Caffeine makes depression worse – for me. It took years and years for me to establish this link. True, my study was only of me, a very small sample, but if caffeine affects me this way, likely it does others as well.

If you have chronic depression, try cutting out the caffeine. It affects me even though I am on an anti-depressant that works very well, unless I sabotage it with caffeine. It’s a subtle effect, and delayed, too, which makes it even harder to figure out what’s going on. Because I’m over-sensitive to caffeine, I drink milk, water, and decaf tea and that’s pretty much it. And I generally have only one cup of the decaf green tea in a day.

But caffeine is sooo good, right? Real tea tastes better. Real Coke tastes better. And if you’re eating out and want a cup of decaf tea, all they have on hand is the stuff made out of flowers.

But let’s say I have several cups of decaf tea in a day, or as I do once every blue moon, one cup of real tea. That day is fine, and I do love tea, so it’s maybe better than fine. The next morning, or maybe not till the second morning, I wake up and think, Why am I so morose? Then I remember I overindulged. I stay “down” most of that day, and then the effects wear off and I’m fine again. (Taking a walk seems to help.)

I hardly ever do this anymore. It isn’t really worth it.  But since I flubbed up again this week, I thought about other people being over-sensitive to caffeine and my motherly instincts kicked in:  If you’re troubled by depression like this, try cutting out the caffeine. (Keeping in mind that if you’re an imbiber, you’ll have to taper off gradually.)

Worth a try?


If you’re severely depressed, dropping the caffeine will probably not help. Please get some medical help if you’re persistently down – there are lots of anti-depressants out there, and if one doesn’t work another one probably will. I am very aware how reluctant you may be to take a drug affecting the mind – that’s who you are, in some senses – but think of it this way. If your pancreas was acting up and you had symptoms of diabetes, you would gladly take medication for that. The brain is an organ, too. ALSO it’s not so much true that taking an anti-depressant makes you into someone who is not-you. I find that it frees me from the not-myself so that I feel more like my real self when I am on medication.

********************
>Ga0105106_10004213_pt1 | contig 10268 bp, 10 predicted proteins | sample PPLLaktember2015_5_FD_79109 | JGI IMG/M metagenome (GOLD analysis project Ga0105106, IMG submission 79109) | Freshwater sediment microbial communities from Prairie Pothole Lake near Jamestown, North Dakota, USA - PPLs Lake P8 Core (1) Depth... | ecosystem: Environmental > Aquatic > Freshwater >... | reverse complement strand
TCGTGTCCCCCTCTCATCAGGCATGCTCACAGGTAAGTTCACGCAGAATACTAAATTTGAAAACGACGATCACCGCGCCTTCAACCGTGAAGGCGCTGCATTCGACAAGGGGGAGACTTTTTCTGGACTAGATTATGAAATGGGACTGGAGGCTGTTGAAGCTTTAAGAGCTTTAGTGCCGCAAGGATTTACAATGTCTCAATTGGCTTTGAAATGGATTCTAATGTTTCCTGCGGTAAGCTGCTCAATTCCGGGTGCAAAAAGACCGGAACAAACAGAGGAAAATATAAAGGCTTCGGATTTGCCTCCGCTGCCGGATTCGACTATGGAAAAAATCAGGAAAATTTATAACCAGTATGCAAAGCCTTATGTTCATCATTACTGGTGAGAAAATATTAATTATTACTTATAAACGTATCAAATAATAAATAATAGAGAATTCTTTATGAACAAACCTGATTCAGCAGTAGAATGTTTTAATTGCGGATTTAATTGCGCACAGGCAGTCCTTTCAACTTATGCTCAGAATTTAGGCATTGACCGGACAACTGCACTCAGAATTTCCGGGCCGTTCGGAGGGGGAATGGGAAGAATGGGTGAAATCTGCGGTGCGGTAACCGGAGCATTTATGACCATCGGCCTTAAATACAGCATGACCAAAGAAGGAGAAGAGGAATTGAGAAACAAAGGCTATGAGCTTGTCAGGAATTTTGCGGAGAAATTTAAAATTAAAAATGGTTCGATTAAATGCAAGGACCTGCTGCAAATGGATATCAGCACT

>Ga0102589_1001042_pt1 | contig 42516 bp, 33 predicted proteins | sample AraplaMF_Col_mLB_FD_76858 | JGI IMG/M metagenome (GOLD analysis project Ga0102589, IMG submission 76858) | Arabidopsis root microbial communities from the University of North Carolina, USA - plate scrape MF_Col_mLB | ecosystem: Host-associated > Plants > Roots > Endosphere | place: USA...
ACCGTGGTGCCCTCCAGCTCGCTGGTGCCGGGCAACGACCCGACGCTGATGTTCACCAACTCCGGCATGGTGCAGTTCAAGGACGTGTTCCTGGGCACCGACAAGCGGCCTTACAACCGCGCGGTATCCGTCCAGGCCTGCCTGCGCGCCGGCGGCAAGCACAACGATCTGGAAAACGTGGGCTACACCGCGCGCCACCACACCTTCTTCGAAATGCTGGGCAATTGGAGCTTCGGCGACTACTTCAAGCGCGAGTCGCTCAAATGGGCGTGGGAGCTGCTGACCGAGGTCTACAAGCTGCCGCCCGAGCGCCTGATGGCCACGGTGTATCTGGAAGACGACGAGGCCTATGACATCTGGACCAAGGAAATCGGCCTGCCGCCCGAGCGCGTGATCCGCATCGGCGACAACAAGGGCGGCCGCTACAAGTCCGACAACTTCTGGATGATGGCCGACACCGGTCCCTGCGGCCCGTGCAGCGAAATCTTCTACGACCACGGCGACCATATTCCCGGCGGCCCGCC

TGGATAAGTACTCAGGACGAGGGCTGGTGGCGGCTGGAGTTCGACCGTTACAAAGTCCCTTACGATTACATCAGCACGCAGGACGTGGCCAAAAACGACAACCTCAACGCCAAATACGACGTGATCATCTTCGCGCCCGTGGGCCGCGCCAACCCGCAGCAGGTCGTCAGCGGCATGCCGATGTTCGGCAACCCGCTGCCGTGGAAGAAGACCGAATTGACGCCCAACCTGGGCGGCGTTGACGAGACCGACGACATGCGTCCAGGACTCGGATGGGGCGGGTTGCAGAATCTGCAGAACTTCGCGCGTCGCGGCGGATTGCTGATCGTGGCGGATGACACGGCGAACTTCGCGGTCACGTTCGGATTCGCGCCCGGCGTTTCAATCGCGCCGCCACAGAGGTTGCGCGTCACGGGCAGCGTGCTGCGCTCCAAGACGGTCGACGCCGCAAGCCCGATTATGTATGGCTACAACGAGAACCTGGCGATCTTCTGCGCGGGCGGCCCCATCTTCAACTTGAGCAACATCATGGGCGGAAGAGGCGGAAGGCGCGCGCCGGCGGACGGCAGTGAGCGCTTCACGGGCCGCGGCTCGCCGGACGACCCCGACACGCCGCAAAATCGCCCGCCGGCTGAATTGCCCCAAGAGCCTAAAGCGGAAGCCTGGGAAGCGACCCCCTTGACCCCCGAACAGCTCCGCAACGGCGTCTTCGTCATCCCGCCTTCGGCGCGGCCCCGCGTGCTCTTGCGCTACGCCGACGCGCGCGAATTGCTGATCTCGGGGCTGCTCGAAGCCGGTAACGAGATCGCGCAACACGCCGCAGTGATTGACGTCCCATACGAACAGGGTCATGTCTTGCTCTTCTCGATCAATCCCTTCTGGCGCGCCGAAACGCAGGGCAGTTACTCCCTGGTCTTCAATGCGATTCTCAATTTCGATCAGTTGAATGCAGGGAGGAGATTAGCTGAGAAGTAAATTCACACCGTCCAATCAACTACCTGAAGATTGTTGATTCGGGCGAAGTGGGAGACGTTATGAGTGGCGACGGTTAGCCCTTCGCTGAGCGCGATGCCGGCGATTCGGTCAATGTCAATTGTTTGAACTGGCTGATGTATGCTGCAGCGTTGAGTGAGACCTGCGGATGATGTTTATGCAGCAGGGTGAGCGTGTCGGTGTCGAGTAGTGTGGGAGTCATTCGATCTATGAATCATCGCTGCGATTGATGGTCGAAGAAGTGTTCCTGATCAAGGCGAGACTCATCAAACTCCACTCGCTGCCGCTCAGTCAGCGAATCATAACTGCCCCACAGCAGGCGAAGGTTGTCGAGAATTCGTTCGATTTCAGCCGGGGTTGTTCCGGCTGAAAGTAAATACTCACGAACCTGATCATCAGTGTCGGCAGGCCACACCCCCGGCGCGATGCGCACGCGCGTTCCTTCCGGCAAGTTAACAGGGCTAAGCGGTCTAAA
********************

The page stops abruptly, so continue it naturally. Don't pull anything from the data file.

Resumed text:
Be well.


About glcraig

Gretchen Craig’s lush, sweeping tales deliver edgy, compelling characters who test the boundaries of integrity, strength, and love. Told with sensitivity, the novels realistically portray the raw suffering of people in times of great upheaval. Gretchen was born and raised in Florida. She’s lived in climates and terrain as diverse as the white beaches of the Gulf Coast, the rocky shores of Maine, and the dusty plains of Texas. Her awareness of place imbues every page with the smell of the bayous of Louisiana, the taste of gumbo in New Orleans, or the grit of a desert storm. Rich in compelling characters and historical detail, Always and Forever is a sweeping saga of Josie and Cleo, mistress and slave. Amid Cajuns and Creoles, the bonds between these two remarkable women are tested by prejudice, tragedy, and passion for one extraordinary man. Gretchen’s first novel won the Colorado Romance Writers Award of Excellence for Mainstream with Romantic Elements and was chosen as an Editor’s Pick in the Historical Novel Society reviews. Ever My Love, winner of the Booksellers Best Award from the Greater Detroit Romance Writers of America, continues the story of Cleo and Josie’s families, of their struggle for principle, justice, and love in a world where the underpinnings of the plantation culture are crumbling. Crimson Sky, inspired by the pueblos, mountains, and deserts of New Mexico, evokes the lives of people facing neighboring marauders and drought. Now the march of Spanish Conquistadors up the Rio Grande threatens their homeland, their culture, and their entire belief system.
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